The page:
Zaporizhia is one of Ukraine’s four active nuclear plants. It has six reactors, each with the capacity to produce 1000 MW, and was built at the same time as Chernobyl, with Soviet-era reactors.

Oleh Dudar, head of operations, joined the plant in 1986 – the year of the Chernobyl catastrophe.

Bankwatch in the media | April 18, 2016

As the 30th anniversary of the Chernobyl disaster approaches, Noel Wauchope outlines just a few compelling reasons why the Coalition Government's uranium deal with Ukraine may have further disastrous consequences.

WHAT AMAZINGLY insensitive timing. As the anniversary of the Chernobyl nuclear catastrophe approaches, Australia makes a deal (at the Nuclear Security Summit) to sell uranium to Ukraine.

This is such a bad idea for so many reasons — it's hard to know which to pick first!

Economics: simply because uranium exporting is not really economically worthwhile.

Bankwatch in the media | April 12, 2016

Thirty years after the world's most catastrophic nuclear accident, the abandoned Ukrainian town of Pripyat, home to the infamous Chernobyl nuclear reactor number four, has been transformed.

From the ashes of the site has emerged a $US200 per person "extreme tourism" theme park.

Each week more than 1,000 tourists are taken through security and radiation checkpoints, before being allowed to walk through the abandoned buildings, including the swimming pool complex, kindergarten and police station.

Publications

Bankwatch Mail | May 10, 2013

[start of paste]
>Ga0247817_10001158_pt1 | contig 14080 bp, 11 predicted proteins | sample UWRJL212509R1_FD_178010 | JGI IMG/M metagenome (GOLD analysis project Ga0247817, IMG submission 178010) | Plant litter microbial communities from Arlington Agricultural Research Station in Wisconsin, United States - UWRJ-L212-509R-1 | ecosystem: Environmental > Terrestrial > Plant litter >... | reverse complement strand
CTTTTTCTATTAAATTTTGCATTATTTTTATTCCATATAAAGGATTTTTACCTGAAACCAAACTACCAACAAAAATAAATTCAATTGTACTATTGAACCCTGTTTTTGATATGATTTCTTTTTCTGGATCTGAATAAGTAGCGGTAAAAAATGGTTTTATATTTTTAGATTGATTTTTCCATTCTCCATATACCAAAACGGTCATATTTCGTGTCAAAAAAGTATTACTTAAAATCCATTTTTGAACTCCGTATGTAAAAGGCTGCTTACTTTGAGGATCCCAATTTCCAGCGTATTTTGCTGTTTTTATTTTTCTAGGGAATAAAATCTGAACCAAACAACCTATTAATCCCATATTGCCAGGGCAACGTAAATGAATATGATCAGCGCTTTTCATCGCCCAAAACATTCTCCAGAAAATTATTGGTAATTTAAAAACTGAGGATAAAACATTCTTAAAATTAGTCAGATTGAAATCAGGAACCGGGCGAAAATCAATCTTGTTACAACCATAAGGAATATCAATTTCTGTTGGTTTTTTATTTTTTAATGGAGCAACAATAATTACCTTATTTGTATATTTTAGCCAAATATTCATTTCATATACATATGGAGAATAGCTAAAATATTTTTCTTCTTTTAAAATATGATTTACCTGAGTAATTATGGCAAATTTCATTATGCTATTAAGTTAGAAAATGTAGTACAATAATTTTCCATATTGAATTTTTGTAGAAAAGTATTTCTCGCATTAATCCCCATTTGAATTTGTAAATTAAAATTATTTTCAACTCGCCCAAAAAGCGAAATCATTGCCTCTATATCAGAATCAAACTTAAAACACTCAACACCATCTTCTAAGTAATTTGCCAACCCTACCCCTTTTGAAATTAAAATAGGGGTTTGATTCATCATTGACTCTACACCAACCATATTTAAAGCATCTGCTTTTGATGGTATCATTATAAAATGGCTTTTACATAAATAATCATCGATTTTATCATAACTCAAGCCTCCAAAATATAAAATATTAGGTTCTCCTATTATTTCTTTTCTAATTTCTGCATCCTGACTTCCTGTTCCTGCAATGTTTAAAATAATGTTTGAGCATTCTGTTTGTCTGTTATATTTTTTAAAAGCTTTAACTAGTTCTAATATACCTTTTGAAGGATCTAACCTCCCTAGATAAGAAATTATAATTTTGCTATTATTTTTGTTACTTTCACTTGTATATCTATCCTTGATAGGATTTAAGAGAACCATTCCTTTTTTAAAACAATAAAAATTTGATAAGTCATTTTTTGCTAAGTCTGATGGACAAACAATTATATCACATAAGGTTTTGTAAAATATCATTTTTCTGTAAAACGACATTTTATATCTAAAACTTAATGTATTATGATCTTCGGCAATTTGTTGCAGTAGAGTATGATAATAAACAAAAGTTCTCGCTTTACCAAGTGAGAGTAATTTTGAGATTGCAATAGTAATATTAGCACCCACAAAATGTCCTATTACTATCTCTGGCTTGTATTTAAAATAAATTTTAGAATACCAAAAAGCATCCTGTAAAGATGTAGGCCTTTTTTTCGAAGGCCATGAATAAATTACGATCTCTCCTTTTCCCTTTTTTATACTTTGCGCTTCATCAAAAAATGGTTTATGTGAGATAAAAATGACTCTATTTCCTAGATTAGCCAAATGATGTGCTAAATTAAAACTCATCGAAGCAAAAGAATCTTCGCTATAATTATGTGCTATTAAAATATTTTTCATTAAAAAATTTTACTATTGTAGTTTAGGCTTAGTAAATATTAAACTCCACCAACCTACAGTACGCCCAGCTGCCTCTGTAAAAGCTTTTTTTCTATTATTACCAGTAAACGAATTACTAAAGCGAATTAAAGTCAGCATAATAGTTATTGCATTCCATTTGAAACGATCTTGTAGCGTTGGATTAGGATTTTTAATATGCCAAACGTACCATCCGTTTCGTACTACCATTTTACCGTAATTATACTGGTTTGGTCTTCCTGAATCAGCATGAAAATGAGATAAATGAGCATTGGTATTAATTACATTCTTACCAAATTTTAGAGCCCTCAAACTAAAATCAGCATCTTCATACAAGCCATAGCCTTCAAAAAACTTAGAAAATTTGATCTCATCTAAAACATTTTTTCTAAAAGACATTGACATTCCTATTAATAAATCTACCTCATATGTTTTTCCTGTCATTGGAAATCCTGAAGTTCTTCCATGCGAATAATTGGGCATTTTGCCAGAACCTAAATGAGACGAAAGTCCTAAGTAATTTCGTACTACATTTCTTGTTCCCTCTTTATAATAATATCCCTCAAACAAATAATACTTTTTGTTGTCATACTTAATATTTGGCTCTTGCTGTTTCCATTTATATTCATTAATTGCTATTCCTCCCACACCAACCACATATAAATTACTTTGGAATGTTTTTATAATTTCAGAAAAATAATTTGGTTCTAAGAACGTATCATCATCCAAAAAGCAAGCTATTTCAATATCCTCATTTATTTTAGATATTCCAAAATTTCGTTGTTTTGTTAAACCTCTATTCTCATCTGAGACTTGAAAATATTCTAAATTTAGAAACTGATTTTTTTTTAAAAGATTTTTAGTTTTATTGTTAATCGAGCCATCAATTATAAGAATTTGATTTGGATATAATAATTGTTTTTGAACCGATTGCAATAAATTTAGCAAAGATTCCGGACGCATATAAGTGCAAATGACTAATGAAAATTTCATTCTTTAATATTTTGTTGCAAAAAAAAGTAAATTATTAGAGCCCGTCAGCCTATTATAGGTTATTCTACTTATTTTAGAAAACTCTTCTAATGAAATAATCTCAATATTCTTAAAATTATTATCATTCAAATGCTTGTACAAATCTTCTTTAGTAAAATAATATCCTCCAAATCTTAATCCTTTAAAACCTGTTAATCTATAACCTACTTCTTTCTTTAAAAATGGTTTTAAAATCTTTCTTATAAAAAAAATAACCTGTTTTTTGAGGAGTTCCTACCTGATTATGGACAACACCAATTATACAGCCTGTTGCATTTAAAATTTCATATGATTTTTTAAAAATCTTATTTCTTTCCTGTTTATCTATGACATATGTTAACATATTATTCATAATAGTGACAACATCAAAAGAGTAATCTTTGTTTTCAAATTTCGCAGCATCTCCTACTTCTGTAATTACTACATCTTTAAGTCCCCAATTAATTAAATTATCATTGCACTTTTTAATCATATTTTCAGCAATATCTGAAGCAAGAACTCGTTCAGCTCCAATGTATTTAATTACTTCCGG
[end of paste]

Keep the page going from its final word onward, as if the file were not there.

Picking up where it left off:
In a landmark ruling laid out in a March 25 letter to the Ukrainian Ministry of Environmental Protection, the Implementation Commission of the United Nations Espoo Convention has deemed that Ukraine’s plans to expand the lifetime of its old nuclear reactors is in breach of the convention – the same convention that Ukraine ratified in 1999. Ukrainian campaigners believe that this should lead the EBRD to halt the disbursement of a EUR 300 million ‘nuclear safety’ loan agreed with Ukraine’s state nuclear operator just days prior to the issuing of the Espoo verdict.

Advocacy letter | April 22, 2013

The Implementation Committee under the Espoo Convention concluded in March 2013 that the extension of the life-times of two nuclear reactor units at the Rivne NPP are a case of non-compliance with Ukraine's international obligations. The two units are part of a, EBRD financed project and got their life-time extensions in 2010 without preparing an environmental impact assessment (EIA) and with no information provided to potentially affected neighbouring states.

Bankwatch Mail | March 7, 2013

The European Bank for Reconstruction and Development is expected to take a decision this month on whether or not to provide a EUR 300 million loan for a nuclear power plant Safety Upgrade Programme (SUP) in Ukraine. Bankwatch and other environment groups are questioning the logic of the proposed SUP as it will result in some of Ukraine’s old nuclear units continuing to operate for another 20 years.

Advocacy letter | December 18, 2012

The letter from Greenpeace to the EBRD explains in more detail why Greenpeace has joined Bankwatch's opposition to the Ukraine nuclear power plant safety upgrade project and has staged a protest action in Kiev in December 2012. Both Greenpeace and Bankwatch fear that some of the crucial arguments are not taken into account by the EBRD staff and Board so far.

Briefing | November 14, 2012

The European Bank for Reconstruction and Development (EBRD) and Euroatom plan to support the nuclear power plant safety upgrade project in Ukraine. The EU presents the project as a timely initiative to improve nuclear safety in the region. A closer inspection however shows that it in fact can increase nuclear risks, in that the project includes a significant number of measures necessary to extend the lifetime of the reactors.